The United Nations has just announced an agreement on a new high seas treaty. The treaty represents a step toward implementation of President Biden’s “America the Beautiful Initiative,” the “first-ever national conservation goal” established by a President –of conserving at least 30 percent of U.S. lands and waters by 2030”—endorsing the United Nation’s 30 x 30 plan to protect 30% of the oceans by 2030.

Meanwhile, a report just reissued by an international coalition of scientists led by Boston College’s Global Public Health Program and Global Observatory on Planetary Health and the Centre Scientifique de Monaco documents the widespread and growing pollution of the ocean. The report, “Human Health and Ocean Pollution,” is published in the Annals of Global Health (DOI: 10.5334/aogh.2831).

Professor Philip Landrigan, M.D., director of the observatory and of Boston College’s Global Public Health Program, summarizes the need to protect the oceans, “Simply put: Ocean pollution is a major global problem, it is growing, and it directly affects human health.” The UN treaty, recognizing the need to address “biodiversity loss and degradation of ecosystems of the ocean, due to, in particular, climate change impacts on marine ecosystems, such as warming and ocean deoxygenation, as well as ocean acidification, pollution, including plastic pollution, and unsustainable use,” will promote the implementation of the 1982 United Nations Convention on the Law of the Sea.

But signing and ratifying the treaty are only first steps. Compliance with the treaty requires concrete steps to promote the objectives of the treaty when making decisions under other laws, ensuring “that the activity can be conducted in a manner consistent with the prevention of significant adverse impacts on the marine environment.” As shown by the Global Observatory’s report, whose findings are drawn from 584 scientific reports, these impacts include: pollution of the oceans by plastics, toxic metals, manufactured chemicals, pesticides, sewage, and agricultural runoff that is killing and contaminating the fish that feed 3 billion people; coastal pollution spreading life-threatening infections; oil spills and chemical wastes that threaten the microorganisms in the seas that provide much of the world’s oxygen supply. 


Action is needed now to stop the ongoing collapse of marine ecosystems. Researchers blame chemical pollution from pesticides, farm fertilizers, and oil spills. The same chemicals that contribute to the insect apocalypse on land are contributing to the loss of keystone aquatic and marine organisms. For example, neonicotinoid insecticides, which have been detected in rivers, streams, and lakes in 29 states, present detrimental impacts on keystone aquatic organisms, with a complex cascading impact on ecosystems. EPA’s 2017 risk assessment for the most widely used neonicotinoid, imidacloprid, found, “[C]oncentrations of imidacloprid detected in streams, rivers, lakes and drainage canals routinely exceed acute and chronic toxicity endpoints derived for freshwater invertebrates.” These surface waters eventually drain into the ocean.

EPA has responsibilities under the Federal Insecticide, Fungicide, and Rodenticide Act and the Clean Water Act to protect human health and the environment from these threats.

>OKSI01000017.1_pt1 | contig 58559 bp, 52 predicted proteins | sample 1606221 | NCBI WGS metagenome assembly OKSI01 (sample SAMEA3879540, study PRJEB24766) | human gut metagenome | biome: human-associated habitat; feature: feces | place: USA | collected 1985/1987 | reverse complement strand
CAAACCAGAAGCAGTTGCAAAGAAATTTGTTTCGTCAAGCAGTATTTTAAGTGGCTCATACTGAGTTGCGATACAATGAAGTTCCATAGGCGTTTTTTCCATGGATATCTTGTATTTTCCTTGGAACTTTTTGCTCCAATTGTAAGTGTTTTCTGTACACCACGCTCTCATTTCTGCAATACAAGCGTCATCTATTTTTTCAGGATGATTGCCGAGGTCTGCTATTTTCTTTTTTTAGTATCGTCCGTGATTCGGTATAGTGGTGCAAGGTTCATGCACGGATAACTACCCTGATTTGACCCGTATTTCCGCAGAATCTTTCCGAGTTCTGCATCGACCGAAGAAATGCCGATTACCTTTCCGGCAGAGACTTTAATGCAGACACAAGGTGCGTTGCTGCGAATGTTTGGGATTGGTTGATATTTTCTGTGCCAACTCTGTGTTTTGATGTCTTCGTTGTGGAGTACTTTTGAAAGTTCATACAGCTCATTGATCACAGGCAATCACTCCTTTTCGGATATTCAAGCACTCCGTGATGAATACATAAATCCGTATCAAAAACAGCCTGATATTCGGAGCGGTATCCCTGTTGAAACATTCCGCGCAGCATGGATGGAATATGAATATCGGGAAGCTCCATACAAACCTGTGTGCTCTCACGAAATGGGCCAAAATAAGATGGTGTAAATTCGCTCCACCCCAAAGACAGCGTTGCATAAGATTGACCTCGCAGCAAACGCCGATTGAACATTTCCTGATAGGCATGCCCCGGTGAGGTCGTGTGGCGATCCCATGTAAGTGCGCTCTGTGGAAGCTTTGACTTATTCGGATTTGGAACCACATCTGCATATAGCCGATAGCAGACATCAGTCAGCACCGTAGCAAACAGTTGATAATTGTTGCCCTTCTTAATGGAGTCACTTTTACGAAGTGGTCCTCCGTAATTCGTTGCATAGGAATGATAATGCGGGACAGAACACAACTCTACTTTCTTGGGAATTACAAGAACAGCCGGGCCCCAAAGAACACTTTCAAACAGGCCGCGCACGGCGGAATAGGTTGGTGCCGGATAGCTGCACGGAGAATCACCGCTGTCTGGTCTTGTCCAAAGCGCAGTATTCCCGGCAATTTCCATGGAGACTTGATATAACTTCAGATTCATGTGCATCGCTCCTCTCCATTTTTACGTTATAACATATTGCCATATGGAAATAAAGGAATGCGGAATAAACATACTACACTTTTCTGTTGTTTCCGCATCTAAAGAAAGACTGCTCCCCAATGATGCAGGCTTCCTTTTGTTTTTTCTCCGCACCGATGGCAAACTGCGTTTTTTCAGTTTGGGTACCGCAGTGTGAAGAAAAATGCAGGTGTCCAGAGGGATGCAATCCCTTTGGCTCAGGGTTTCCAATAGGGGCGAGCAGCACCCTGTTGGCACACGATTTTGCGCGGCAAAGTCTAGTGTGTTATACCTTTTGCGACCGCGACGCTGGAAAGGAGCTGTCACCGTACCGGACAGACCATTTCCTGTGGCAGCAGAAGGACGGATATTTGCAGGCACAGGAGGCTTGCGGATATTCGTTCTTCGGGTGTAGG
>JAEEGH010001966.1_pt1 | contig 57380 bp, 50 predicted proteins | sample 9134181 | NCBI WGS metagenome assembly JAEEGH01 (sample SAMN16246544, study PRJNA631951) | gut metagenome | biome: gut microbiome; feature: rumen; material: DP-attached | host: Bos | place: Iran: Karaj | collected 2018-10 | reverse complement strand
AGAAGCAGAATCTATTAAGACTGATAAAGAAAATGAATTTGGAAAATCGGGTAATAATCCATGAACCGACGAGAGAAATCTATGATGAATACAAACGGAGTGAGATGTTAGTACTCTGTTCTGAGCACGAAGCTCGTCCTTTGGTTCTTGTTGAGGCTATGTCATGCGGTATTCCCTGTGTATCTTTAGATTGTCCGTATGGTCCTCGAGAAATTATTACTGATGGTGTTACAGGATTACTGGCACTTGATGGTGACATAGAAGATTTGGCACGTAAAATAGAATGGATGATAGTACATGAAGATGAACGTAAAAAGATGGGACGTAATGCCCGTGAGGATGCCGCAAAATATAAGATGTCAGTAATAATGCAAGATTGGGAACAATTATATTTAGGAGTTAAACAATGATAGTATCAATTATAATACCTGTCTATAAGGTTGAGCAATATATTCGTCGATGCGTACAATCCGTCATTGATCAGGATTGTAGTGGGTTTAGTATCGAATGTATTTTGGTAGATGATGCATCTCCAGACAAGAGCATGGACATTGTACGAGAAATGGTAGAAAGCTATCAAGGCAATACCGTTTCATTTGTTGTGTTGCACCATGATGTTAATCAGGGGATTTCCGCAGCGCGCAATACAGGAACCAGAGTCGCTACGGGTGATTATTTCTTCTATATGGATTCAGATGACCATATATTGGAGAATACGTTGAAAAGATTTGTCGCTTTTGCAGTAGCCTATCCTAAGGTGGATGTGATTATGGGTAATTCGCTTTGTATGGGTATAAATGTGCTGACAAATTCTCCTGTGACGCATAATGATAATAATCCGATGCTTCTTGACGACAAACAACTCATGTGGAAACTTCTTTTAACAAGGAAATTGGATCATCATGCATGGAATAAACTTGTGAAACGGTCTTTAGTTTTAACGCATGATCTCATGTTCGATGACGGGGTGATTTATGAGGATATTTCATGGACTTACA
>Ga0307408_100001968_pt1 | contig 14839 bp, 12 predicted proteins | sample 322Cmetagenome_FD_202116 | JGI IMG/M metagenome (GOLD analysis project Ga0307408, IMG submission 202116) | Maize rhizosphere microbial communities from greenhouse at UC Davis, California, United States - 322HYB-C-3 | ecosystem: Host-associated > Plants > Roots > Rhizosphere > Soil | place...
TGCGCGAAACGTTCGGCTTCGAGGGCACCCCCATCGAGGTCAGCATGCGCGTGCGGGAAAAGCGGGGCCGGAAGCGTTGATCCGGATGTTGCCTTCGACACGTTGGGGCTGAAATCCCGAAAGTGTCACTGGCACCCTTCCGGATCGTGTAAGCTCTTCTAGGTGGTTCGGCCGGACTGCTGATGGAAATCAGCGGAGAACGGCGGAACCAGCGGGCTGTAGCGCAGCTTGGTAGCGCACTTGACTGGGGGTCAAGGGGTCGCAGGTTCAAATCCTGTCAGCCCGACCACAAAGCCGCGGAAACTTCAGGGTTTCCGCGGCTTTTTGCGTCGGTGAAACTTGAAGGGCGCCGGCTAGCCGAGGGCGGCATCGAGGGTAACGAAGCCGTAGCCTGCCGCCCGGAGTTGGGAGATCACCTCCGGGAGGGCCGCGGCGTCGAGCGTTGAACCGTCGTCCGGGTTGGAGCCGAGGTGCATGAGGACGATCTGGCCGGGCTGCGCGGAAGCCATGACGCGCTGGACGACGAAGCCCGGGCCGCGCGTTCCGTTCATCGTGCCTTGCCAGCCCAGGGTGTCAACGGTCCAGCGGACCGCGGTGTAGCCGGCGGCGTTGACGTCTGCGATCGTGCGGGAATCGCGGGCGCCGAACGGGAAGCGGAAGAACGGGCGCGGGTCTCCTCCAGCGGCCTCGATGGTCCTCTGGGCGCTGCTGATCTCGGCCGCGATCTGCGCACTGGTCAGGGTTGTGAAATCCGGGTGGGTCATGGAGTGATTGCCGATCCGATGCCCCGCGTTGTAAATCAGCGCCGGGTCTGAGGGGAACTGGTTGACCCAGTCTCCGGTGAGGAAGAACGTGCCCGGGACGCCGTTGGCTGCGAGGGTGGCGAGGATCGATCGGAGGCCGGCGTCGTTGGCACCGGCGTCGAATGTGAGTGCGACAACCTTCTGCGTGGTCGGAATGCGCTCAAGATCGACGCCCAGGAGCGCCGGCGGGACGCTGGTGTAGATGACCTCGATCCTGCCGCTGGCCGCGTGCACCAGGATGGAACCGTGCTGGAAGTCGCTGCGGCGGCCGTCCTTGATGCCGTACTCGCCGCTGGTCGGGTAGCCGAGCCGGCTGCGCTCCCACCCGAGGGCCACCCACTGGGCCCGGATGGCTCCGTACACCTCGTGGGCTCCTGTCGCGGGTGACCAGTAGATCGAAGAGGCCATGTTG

The same industrial agriculture that is supported by EPA’s registration of toxic pesticides and results in emissions of climate-changing nitrogen oxides and loss of soil health is also a major contributing factor to nitrate run-off and the need for petroleum-based chemicals whose production results in oil spills. It is within the power and authority of EPA to reverse the threats to biodiversity and human existence.

EPA must reevaluate its risk-benefit analysis to recognize the existential threats posed by toxic pesticides and the industrial agriculture they support. EPA must, instead, promote organic agriculture that does not create such threats.

Thank you.

Letter to U.S. Senators and Representative:

The United Nations has just announced an agreement on a new high seas treaty. The treaty can be a step toward realization of President Biden’s “America the Beautiful Initiative,” the “first-ever national conservation goal” established by a President –of conserving at least 30 percent of U.S. lands and waters by 2030”—endorsing the United Nation’s 30 x 30 plan to protect 30% of the oceans by 2030.

A report by an international coalition of scientists led by Boston College’s Global Public Health Program and Global Observatory on Planetary Health and the Centre Scientifique de Monaco documents the widespread and growing pollution of the ocean. The report, “Human Health and Ocean Pollution,” is published in the Annals of Global Health (DOI: 10.5334/aogh.2831).

Professor Philip Landrigan, M.D., director of the observatory and of Boston College’s Global Public Health Program, summarizes the need to protect the oceans, “Simply put: Ocean pollution is a major global problem, it is growing, and it directly affects human health.” The UN treaty, recognizing the need to address “biodiversity loss and degradation of ecosystems of the ocean, due to, in particular, climate change impacts on marine ecosystems, such as warming and ocean deoxygenation, as well as ocean acidification, pollution, including plastic pollution, and unsustainable use,” will promote the implementation of the 1982 United Nations Convention on the Law of the Sea.